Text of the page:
Posts for tag: nutrition
You've probably heard your dentist say more than once to cut back on sweets. That's good advice not only for keeping your teeth healthy, but your whole body as well.
As a carbohydrate, a macronutrient that helps supply energy to the body's cells, sugar is prevalent naturally in many foods, particularly fruits and dairy. The form of which we're most concerned, though, is refined sugar added to candy, pastries and other processed foods.
Believe it or not, three out of four of the 600,000 food items on supermarket shelves contain refined sugar, often hiding under names like "high fructose corn syrup" or "evaporated cane syrup." So-called healthy foods with labels like "low fat" or "diet" have added sugar and chemicals to replace the taste of fat they've removed.
But perhaps the biggest sugar sources in the average U.S. diet are sodas, energy drinks, and sports drinks. With the added volume of sugar in processed foods, the growing consumption of sweetened beverages has pushed the average American's sugar intake to nearly 20 teaspoons a day—more than three times the recommended daily allowance.
And right along with the increased consumption of sugar, cases of Type 2 diabetes, heart disease and other systemic diseases have likewise risen. And, yes, preventable tooth decay continues to be a problem, especially in children, with sugar a major contributing factor in the prevalence of cavities.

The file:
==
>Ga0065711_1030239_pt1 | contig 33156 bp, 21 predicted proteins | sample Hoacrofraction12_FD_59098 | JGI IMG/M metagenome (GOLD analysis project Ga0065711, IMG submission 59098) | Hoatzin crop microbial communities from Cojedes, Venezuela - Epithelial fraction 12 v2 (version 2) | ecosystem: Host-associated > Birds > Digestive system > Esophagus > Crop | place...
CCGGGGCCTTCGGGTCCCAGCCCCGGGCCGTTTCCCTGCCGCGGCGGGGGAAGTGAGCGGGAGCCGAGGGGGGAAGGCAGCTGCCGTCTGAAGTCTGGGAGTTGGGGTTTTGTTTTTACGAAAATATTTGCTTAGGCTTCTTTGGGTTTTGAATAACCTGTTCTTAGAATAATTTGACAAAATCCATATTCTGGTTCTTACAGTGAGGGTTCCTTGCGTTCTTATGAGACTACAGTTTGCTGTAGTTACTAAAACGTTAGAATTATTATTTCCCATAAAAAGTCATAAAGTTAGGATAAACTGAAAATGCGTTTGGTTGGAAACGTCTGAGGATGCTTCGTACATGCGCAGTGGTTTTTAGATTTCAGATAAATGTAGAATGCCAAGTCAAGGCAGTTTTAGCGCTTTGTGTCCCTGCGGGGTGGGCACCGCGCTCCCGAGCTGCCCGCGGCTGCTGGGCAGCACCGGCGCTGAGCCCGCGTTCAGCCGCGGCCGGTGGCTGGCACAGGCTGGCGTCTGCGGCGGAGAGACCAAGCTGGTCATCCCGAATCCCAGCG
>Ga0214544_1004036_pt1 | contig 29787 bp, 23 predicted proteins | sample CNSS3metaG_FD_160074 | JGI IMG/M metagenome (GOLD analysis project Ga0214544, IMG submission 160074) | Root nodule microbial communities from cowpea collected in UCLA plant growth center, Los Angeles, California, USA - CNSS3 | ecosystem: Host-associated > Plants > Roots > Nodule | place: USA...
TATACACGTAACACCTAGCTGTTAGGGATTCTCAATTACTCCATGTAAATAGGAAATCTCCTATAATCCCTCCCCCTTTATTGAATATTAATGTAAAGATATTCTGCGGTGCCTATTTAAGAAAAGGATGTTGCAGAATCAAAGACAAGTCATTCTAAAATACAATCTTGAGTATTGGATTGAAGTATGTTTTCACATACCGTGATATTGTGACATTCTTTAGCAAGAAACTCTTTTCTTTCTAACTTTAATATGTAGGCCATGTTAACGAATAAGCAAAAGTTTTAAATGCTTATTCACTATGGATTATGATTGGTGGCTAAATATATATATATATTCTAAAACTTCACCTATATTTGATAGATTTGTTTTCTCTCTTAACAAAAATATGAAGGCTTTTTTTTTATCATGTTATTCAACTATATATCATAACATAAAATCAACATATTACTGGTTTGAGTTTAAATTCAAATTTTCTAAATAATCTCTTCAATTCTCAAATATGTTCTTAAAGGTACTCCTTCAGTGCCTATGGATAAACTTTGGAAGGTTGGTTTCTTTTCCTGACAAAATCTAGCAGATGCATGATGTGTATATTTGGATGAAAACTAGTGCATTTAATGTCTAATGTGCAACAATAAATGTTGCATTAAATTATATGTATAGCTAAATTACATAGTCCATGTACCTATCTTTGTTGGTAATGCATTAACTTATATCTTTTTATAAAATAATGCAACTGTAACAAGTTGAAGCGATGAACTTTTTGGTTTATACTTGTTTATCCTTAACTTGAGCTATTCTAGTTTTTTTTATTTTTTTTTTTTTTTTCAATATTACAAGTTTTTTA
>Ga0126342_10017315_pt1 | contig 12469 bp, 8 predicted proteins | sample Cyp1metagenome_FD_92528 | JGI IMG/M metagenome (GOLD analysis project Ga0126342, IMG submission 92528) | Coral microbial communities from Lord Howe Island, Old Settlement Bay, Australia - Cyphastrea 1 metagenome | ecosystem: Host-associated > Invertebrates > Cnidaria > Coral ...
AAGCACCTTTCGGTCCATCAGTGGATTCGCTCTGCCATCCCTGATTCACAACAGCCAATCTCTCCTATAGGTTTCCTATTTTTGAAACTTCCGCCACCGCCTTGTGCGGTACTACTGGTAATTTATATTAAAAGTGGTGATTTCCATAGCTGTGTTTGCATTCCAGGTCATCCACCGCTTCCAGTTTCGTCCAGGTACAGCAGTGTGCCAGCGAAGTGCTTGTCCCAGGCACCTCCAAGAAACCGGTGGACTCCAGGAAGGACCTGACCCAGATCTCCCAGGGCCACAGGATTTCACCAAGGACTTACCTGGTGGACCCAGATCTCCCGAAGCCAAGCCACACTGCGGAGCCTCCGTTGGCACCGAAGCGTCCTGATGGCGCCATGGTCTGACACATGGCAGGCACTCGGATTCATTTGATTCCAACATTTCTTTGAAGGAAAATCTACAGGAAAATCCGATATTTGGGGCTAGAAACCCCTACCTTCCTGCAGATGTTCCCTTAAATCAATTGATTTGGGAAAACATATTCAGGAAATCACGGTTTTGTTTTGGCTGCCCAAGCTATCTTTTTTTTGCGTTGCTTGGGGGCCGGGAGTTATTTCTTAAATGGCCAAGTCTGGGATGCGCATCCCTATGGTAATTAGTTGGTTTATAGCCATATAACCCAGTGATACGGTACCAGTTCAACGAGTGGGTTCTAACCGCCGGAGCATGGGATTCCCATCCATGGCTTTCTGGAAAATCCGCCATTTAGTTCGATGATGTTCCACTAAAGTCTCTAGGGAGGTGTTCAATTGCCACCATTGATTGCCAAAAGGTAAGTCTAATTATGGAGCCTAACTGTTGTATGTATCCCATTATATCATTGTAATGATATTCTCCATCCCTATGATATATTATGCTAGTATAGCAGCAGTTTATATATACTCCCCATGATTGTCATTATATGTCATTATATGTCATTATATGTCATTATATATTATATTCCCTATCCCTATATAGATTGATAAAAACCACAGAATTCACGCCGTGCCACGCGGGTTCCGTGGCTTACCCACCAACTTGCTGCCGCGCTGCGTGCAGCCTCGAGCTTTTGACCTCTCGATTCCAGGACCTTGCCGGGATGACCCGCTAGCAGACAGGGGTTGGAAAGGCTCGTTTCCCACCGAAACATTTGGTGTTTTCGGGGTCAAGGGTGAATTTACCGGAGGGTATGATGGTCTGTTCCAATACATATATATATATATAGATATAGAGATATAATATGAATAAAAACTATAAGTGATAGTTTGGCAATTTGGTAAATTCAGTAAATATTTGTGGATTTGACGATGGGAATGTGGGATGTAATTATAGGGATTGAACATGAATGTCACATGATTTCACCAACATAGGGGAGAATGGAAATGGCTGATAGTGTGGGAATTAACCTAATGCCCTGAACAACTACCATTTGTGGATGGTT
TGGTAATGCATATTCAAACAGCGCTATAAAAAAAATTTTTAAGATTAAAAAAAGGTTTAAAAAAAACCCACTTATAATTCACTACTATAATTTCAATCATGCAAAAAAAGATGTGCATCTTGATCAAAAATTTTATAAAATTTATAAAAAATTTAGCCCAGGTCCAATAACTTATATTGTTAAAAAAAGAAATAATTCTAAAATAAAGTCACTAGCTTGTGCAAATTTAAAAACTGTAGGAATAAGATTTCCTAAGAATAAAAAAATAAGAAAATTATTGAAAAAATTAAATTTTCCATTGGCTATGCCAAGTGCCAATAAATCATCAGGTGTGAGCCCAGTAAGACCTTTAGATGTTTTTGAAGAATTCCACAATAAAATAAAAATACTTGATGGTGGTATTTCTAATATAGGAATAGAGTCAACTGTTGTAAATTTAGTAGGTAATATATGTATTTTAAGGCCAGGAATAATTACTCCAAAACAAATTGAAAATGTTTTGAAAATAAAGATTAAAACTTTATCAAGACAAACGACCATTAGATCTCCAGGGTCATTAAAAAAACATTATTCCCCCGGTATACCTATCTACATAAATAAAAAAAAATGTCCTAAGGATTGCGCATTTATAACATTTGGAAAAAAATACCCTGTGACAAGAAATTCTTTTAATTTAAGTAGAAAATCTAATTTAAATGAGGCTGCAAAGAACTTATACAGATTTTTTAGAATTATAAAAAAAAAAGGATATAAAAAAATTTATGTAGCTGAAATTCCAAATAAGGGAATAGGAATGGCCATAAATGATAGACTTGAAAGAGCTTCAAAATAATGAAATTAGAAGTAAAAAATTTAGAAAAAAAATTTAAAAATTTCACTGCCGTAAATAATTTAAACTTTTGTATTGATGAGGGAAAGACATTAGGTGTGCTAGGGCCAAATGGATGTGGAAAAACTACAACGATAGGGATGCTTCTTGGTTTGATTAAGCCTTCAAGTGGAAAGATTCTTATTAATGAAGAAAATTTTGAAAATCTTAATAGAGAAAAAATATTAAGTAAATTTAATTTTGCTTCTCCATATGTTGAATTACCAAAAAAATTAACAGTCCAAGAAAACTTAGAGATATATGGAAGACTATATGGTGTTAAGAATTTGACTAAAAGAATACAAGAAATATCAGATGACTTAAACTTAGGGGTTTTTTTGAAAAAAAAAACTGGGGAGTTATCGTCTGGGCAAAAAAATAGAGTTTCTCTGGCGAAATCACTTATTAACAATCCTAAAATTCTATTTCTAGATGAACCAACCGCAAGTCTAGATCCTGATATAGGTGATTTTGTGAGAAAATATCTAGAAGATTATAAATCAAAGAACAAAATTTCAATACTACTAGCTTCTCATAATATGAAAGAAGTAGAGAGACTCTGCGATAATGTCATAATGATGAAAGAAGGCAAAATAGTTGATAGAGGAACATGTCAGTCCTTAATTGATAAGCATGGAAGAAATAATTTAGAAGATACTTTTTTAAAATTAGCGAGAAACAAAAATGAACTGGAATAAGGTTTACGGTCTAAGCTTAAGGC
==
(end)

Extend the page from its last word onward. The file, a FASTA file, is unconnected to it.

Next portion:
So, what can you do to keep your daily sugar intake within healthy bounds?
- Check ingredient labels on packaged food for added sugar, chemicals or preservatives. If it contains sugar or "scientific"-sounding ingredients, leave it on the shelf.
- Be wary of health claims on food packaging. "Low fat," for example, is usually an indicator of added sugar.
- Drink water or unsweetened beverages instead of sodas, sports drinks or even juices. Doing so will vastly lower your daily intake of sugar.
A healthy diet with much less sugar and regular exercise will help you stay healthy. And with a lower risk for tooth decay, your teeth will also reap the benefits.